How can the military be better at leadership than business?
How can the military be better at leadership than business? The military spends time and money on leadership training. Most companies have weak or non-existent leadership programmes. “A once a year off-site playing golf does not make leaders. Neither does reading a book on leadership or watching a TedTalk” Sinek .
Leadership requires training. Intense training. We would not place someone in a financial, marketing or production role without formal qualifications or training. Yet, we place people in leadership roles without any qualifications or training. In their work The Leadership Pipeline, Charan, Drotter, and James stress the importance of learning to manage and lead. They note that people are generally promoted due to their technical skills. Our best bookkeeper becomes the supervisor. We do not reduce the workload so that they can lead, nor to we provide any training on how to manage or lead people. This means that our newly appointed supervisor is left to deal with the most difficult role they will ever perform: managing people, without any guidance on how to do that. Naturally our newly appointed supervisor will fall back on what they have heard and seen. Unfortunately, this is usually around power: command and control. As if organizations where the military.
And yet, it is the military that shows us true leadership. How can that be? A number of influential leadership authors and speakers point to lessons learnt in the military. Surely the military is the institution that needs the highest level of control and command as lives are at stake? But this is not the case as those who spend time with the U.S military inform us. Let us look at two examples:
Our first example comes from Simon Sinek. Sinek tells us that the military selects leaders that want to lead. They go through rigorous selection processes. During this process a candidate leader is given a task and evaluated on how well s/he does. Observers rate their performance. While we would automatically believe that it is the achievement of the tasks objective that would rank highest, the opposite is true. It is the leaders that look for input from others, that are open to feedback, that are rated the highest. Even if they do not achieve the objective.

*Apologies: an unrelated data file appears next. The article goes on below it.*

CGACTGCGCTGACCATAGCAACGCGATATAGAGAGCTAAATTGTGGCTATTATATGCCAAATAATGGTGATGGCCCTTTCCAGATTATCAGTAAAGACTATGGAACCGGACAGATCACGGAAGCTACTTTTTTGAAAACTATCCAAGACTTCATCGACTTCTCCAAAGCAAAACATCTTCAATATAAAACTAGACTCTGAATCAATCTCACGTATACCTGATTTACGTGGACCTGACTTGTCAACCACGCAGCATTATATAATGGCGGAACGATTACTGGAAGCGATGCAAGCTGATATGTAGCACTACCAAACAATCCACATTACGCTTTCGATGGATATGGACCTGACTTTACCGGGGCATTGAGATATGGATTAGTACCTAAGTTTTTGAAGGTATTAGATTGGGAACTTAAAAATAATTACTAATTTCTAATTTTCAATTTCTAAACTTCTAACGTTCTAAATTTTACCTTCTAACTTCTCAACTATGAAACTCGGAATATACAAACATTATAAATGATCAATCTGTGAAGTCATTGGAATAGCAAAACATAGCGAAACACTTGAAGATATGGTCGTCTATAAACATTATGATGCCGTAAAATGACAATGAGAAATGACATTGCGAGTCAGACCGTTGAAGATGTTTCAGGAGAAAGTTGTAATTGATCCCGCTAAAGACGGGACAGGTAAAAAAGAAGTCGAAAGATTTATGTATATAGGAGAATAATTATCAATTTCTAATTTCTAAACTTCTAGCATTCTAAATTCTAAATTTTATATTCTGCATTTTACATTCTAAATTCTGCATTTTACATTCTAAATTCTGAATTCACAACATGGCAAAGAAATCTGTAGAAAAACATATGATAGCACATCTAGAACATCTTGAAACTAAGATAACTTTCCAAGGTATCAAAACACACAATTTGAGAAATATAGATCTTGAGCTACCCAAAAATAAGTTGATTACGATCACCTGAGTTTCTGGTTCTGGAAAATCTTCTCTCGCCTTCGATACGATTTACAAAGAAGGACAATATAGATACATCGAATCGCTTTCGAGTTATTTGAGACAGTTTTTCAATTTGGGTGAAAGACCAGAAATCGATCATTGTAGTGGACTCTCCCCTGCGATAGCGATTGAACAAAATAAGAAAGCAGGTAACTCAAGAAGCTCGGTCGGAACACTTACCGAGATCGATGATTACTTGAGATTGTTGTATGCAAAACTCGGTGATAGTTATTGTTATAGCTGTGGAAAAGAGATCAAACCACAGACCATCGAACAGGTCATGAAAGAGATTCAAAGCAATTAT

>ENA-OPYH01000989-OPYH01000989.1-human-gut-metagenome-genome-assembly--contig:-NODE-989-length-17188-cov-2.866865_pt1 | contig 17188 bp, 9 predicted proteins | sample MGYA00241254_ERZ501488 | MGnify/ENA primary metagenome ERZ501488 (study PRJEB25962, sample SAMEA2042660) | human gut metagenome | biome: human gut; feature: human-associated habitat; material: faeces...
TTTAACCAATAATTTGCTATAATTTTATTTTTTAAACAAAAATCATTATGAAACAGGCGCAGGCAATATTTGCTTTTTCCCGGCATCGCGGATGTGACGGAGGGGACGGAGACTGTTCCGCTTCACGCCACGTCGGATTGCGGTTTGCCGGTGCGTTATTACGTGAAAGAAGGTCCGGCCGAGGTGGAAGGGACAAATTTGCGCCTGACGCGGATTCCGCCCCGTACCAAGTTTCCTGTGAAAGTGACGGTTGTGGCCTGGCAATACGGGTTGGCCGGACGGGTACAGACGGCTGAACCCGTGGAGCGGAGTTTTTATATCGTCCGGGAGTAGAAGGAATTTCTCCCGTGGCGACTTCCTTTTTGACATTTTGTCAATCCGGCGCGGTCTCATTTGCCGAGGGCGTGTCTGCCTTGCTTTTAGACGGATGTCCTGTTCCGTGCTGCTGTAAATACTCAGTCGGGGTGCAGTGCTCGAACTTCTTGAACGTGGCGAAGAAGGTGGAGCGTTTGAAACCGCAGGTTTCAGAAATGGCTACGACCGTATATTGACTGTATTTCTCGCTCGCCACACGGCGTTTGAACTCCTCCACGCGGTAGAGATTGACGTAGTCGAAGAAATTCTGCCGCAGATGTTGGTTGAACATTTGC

Our second example comes from Margaret Wheatley. In her book Who Do We Choose To Be (Wheatley) concurs and provides the After Action Review (AAR) process invented by the US Army in the ‘70’s as an example of this. During an AAR, each soldier has to provide feedback on what s/he saw from their unique perspective. The belief is that no-one else stood where you stood, and therefore your input is invaluable to the group. The group is not disbanded until the whole event is discussed, understood and the learnings extracted. Learning is so important that time is given to this as a priority no matter what. Each soldier is treated as an equal to their peers, irrespective of rank. This process is built on the fundamental belief that the participatory process will guarantee learnings will quickly be implemented. Lives depend on learning and implementing quickly.
When comparing to corporate life, it seems that working in an organization is harsher than putting your life on the line for your country. Following the leadership theorists of the ‘80’s and ‘90’s business has come to fully embrace the belief that the purpose of organizations is to unlock value for shareholders. This belief is held to be sacred and rules every decision that is made. The only measure of success in this world is the achievement of productivity goals. Not only is it harsh, it is also myopic and self-serving. Leaders sacrifice their followers for personal gain, career advancement and the illusive ‘successful’ label. Leadership today has been debased to mean “those who take things to scale or are first to market or dominate the competition or develop killer apps. Or hold onto power by constantly tightening their stranglehold of fear until people are left lifeless and cowering” (Wheatley).
Yet, for many years books have been written, academic papers published, TED talks given pleading for leadership of a different kind. There are common golden threads: leaders in service of their people (Greenleaf) , leaders eat last (Sinek) , authentic leadership (Henderson & Hoy) , service over self (Wheatley) , adding value by serving others, self-sacrifice (Maxwell) . Most importantly, in one way or another, all these influencers are talking about love.